Lively, entertaining reviews of, and essays on, old and newer films and everything relating to them, written by professional author William Schoell.

Thursday, October 31, 2013



THE CRAWLING EYE (aka The Trollenberg Terror/1958). Director: Quentin Lawrence. Screenplay by Jimmy Sangster.

In 1956 British TV presented a six-part sci-fi thriller entitled The Trollenberg Terror, directed by Quentin Lawrence but with a different cast [apparently this TV production is lost]. Two years later a feature-length film of the same title was released, renamed the juicier Crawling Eye for American distribution. Two young ladies who do a mind-reading act, Sarah (Jennifer Jayne) and Anne (Janet Munro) Pilgrim, are heading for Geneva by train, but get off at the small village of Trollenberg due to Anne's compulsion to do so. Another passenger named Alan Brooks (Forrest Tucker) also disembarks and they all go to the hotel, where they learn that there have been a series of terrible mountain-climbing tragedies. High on the Trollenberg mountain there is an observatory that is researching cosmic rays, and has observed a radioactive cloud that moves about as if it were being directed ...  Alan remembers similar incidents in the Andes, and that certain people with psychic abilities, like Anne, could be manipulated by whatever beings there are in the cloud. Speaking of which, said cloud starts moving down towards the hotel, blocking off escape, and the creatures inside reveal themselves ... The Crawling Eye is a suspenseful, creepy movie with some interesting notions (such as corpses being reanimated and going after victims with cleavers), headless bodies, and surprisingly convincing monsters that figure in the climax. The actors are all good, with Laurence Payne particularly effective as the reporter Prescott, and Tucker managing to summon up some energy in his portrayal of the hero; Jayne and especially Munro are also convincing, although Warren Mitchell is perhaps a little too weird as Professor Crevett. The movie has its share of illogical and silly moments, but it's still a superior "creature feature."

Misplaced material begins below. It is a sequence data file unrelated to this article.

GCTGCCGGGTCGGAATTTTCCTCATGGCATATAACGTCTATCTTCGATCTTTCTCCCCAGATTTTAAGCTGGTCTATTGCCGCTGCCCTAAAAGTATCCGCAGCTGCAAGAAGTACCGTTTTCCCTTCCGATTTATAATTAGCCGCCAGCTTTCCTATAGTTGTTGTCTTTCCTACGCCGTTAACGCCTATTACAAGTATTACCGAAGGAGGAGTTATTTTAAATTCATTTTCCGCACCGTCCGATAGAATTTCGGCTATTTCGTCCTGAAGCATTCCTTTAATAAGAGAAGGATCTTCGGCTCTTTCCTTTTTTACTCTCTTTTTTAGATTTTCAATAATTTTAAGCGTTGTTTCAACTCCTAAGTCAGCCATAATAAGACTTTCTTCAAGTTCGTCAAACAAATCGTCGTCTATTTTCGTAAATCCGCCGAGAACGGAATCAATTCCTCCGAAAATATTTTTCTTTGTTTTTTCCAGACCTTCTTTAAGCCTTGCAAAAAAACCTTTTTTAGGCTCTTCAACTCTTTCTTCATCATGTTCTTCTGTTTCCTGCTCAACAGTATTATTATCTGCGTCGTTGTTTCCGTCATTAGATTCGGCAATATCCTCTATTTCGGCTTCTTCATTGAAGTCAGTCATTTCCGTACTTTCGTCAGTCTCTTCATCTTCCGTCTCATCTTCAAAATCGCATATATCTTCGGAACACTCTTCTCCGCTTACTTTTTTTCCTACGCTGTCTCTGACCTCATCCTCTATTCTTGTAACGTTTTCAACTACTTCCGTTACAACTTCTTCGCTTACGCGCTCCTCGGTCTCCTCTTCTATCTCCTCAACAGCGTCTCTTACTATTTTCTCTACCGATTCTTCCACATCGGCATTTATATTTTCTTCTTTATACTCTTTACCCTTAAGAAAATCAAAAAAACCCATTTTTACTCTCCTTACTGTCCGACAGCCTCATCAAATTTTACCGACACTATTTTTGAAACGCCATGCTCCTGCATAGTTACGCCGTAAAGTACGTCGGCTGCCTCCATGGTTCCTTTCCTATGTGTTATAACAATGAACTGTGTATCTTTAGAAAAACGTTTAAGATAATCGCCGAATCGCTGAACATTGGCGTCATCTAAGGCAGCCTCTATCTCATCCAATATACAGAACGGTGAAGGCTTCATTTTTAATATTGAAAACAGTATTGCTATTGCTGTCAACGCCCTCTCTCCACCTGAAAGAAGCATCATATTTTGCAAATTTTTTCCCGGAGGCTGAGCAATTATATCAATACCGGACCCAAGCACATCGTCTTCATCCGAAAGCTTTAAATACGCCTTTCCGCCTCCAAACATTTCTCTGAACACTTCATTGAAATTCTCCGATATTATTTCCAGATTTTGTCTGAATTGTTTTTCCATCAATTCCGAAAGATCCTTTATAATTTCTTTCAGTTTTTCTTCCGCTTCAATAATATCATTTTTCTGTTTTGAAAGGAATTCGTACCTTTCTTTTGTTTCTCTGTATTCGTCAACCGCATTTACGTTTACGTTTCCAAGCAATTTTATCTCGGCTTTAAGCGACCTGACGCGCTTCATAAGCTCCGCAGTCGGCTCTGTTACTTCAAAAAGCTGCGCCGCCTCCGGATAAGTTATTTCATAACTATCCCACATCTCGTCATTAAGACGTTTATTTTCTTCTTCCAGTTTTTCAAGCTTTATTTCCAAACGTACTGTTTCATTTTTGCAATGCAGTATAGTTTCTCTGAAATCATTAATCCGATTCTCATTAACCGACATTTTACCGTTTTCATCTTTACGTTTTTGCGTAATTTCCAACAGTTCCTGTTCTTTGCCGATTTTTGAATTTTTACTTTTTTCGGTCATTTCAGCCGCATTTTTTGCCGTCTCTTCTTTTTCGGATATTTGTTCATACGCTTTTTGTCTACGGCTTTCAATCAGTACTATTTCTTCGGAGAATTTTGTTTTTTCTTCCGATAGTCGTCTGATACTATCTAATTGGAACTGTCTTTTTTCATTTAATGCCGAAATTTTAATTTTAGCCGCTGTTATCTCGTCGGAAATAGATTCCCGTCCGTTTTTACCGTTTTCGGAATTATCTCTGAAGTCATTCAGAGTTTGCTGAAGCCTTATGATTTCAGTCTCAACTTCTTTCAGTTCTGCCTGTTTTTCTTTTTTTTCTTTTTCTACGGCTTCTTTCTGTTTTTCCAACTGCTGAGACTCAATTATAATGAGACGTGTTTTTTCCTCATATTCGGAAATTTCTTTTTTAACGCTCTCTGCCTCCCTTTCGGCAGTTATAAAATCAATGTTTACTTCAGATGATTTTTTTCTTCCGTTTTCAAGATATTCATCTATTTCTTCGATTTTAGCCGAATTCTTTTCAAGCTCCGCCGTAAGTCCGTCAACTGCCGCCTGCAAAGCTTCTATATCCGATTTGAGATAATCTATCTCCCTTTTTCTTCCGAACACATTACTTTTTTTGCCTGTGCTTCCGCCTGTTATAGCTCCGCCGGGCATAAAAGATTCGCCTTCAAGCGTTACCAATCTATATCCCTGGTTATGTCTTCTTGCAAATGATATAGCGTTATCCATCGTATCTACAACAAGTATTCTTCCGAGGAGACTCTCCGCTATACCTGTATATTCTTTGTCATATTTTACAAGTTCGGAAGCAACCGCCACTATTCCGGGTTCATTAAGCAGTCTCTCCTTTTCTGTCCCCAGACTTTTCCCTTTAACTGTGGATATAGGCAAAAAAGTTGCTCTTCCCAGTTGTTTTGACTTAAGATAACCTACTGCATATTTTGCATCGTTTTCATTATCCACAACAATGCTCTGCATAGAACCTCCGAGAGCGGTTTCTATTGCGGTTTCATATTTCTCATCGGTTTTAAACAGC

Verdict: If it blinks, watch out! ***.

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